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dc.contributor.committeeChairIvey, David C.
dc.contributor.committeeMemberDurband, Dorothy B.
dc.contributor.committeeMemberShumway, Sterling T.
dc.contributor.committeeMemberSmith, Douglas B.
dc.rights.availabilityUnrestricted.
dc.creatorDegraff, Alycia N.
dc.date.accessioned2016-11-15T00:04:20Z
dc.date.available2013-08-27T19:41:27Z
dc.date.available2016-11-15T00:04:20Z
dc.date.issued2013-08
dc.identifier.urihttp://hdl.handle.net/2346/50276
dc.description.abstractThis study aimed to explore the topic of military family finances in a sample of enlisted U.S. Army personnel stationed at Fort Hood in Killeen, Texas. The study investigated the role of rank, relationship status, ethnicity, income, and parental status in the financial adjustment and dyadic adjustment of active duty military personnel and their families. A Multivariate Analysis of Variance (MANOVA) was used for three separate models. The first model examined dyadic adjustment and financial readiness to change by looking at relationship status, parental status, and income. This model found that married participants with incomes over $40,000 showed greater readiness for financial change when compared to their non-married counterparts and, that childless participants and those with multiple children showed less tension in their dyadic relationship at the income levels of below $30,000 and above $40,000 in comparison to the participants with one child. Additionally, participants with one child at the income level of $30,000-$39,999 showed significantly less tension that those with no children or multiple children. The second model examined dyadic adjustment and financial readiness to change by looking at ethnicity and military ranking. This model found that E4 ranked participants were more motivated for financial change in comparison to E1-E2 and E5-E7 participants and that Caucasian participants were less motivated for financial change than African American, Hispanic, and Other Ethnicity participants and that Caucasian and Other Ethnicity participants experienced greater dyadic distress in comparison to the Hispanic participants. The third model examined dyadic adjustment and positive financial behaviors by parental status, relationship status, and income. This model found that that E1-E2 ranked participants experienced greater dyadic distress in comparison to E5-E7 participants and that non-married participants experience greater relationship distress than married participants.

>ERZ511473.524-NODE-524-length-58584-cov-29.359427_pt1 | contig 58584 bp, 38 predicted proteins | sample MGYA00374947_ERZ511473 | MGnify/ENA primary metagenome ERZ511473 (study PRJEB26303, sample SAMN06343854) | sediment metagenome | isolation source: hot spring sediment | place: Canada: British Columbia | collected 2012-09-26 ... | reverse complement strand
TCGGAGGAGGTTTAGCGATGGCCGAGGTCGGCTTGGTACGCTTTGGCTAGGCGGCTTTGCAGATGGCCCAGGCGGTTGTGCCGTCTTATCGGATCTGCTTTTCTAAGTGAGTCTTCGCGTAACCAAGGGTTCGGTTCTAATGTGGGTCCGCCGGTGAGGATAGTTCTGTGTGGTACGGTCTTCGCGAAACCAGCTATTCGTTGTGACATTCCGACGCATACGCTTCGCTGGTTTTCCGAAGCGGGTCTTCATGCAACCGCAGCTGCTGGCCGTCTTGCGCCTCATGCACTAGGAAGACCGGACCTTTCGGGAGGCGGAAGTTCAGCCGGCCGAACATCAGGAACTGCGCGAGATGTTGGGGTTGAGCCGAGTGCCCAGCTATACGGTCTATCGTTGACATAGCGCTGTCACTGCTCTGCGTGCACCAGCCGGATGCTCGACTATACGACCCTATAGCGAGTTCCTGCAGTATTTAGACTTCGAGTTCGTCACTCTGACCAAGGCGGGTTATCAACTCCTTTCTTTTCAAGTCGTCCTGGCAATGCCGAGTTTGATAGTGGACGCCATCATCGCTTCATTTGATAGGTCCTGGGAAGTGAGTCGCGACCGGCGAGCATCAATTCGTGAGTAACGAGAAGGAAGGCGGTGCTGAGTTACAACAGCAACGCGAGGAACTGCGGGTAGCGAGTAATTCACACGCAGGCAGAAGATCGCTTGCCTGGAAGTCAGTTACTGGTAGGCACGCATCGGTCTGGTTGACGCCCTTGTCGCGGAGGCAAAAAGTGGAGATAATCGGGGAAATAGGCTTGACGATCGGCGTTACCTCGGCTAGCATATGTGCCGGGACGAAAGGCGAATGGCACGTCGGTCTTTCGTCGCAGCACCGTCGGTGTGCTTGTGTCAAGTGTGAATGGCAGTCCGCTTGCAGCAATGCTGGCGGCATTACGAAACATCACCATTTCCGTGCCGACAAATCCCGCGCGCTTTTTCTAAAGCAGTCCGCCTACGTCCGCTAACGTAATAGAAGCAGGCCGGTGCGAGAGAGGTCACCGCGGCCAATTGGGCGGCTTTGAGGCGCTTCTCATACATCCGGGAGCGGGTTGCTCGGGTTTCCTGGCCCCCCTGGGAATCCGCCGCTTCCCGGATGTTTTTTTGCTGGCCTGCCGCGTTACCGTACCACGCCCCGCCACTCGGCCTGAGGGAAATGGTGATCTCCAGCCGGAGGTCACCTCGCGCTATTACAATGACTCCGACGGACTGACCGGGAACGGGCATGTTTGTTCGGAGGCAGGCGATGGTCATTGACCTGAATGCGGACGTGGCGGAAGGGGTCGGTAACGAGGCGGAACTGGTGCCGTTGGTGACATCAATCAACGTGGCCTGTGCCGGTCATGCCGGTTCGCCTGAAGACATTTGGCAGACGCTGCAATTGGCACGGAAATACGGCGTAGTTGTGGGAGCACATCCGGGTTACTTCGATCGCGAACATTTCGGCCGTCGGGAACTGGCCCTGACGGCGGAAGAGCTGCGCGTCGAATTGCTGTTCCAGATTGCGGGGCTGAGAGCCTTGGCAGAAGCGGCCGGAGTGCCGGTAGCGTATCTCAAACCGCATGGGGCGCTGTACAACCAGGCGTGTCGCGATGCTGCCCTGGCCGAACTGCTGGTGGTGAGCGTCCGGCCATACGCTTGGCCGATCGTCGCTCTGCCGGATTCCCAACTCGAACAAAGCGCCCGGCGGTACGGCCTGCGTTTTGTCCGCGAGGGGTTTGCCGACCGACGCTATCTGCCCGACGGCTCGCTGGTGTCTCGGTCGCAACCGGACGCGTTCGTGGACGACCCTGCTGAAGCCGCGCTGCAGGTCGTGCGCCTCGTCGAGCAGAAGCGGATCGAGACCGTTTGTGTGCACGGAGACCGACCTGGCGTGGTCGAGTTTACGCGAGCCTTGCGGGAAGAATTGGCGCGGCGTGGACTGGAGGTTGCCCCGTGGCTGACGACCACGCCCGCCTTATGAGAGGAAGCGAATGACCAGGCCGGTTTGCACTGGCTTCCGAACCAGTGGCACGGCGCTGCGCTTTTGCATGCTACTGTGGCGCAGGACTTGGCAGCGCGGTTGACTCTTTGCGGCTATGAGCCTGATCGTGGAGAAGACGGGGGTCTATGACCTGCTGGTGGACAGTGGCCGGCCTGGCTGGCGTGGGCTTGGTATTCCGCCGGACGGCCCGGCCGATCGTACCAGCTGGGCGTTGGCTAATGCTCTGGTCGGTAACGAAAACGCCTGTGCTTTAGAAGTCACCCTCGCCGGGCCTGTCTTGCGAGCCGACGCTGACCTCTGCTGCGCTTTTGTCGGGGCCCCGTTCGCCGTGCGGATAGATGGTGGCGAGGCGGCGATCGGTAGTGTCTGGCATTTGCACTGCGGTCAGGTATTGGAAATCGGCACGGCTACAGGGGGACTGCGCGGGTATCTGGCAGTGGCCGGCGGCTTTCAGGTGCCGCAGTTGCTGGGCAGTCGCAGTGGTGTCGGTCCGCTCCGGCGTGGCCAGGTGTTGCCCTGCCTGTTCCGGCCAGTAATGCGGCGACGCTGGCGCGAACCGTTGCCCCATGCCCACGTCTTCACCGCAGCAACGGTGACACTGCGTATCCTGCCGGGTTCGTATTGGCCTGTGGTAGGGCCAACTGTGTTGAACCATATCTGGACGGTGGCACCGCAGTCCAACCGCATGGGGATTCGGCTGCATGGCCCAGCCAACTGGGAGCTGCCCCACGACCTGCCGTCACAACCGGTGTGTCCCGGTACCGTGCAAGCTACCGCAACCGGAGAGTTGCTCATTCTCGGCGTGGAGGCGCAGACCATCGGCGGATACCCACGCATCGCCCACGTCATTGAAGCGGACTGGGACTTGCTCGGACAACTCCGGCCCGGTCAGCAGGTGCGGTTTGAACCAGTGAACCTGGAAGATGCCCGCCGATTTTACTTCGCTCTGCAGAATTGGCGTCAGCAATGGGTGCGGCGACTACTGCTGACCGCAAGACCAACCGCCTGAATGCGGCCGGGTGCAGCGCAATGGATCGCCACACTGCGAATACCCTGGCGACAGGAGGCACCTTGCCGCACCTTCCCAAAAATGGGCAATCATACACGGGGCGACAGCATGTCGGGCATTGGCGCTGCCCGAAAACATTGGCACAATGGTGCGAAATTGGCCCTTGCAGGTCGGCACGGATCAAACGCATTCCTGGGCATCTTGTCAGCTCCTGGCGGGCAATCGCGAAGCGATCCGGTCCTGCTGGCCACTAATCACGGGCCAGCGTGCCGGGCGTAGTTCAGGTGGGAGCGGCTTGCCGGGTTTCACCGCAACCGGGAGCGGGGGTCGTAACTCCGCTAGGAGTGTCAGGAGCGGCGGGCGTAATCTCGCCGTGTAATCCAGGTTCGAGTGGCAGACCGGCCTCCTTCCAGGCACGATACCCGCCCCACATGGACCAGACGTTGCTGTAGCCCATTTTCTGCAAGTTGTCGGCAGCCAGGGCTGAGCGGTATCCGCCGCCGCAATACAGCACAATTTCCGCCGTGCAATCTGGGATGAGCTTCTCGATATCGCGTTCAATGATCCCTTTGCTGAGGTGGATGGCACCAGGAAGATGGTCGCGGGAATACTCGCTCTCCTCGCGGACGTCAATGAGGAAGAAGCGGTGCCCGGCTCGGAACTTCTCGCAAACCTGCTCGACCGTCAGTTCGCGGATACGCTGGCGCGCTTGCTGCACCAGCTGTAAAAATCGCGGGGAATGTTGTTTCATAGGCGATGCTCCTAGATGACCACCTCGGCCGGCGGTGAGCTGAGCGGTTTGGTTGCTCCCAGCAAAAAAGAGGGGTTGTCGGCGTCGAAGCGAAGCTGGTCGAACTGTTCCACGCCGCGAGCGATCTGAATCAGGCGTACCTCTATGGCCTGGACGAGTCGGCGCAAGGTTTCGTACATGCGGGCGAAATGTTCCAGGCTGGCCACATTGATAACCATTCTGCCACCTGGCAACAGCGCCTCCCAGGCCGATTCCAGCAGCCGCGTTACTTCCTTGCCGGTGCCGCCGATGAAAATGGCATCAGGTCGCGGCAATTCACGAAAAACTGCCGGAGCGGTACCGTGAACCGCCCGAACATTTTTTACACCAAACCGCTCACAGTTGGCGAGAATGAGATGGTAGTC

dc.format.mimetypeapplication/pdf
dc.language.isoen_US
dc.subjectFinancial therapy
dc.subjectMilitary finances
dc.subjectFamily finances
dc.titleMilitary family finances: An exploratory study
dc.typeThesis


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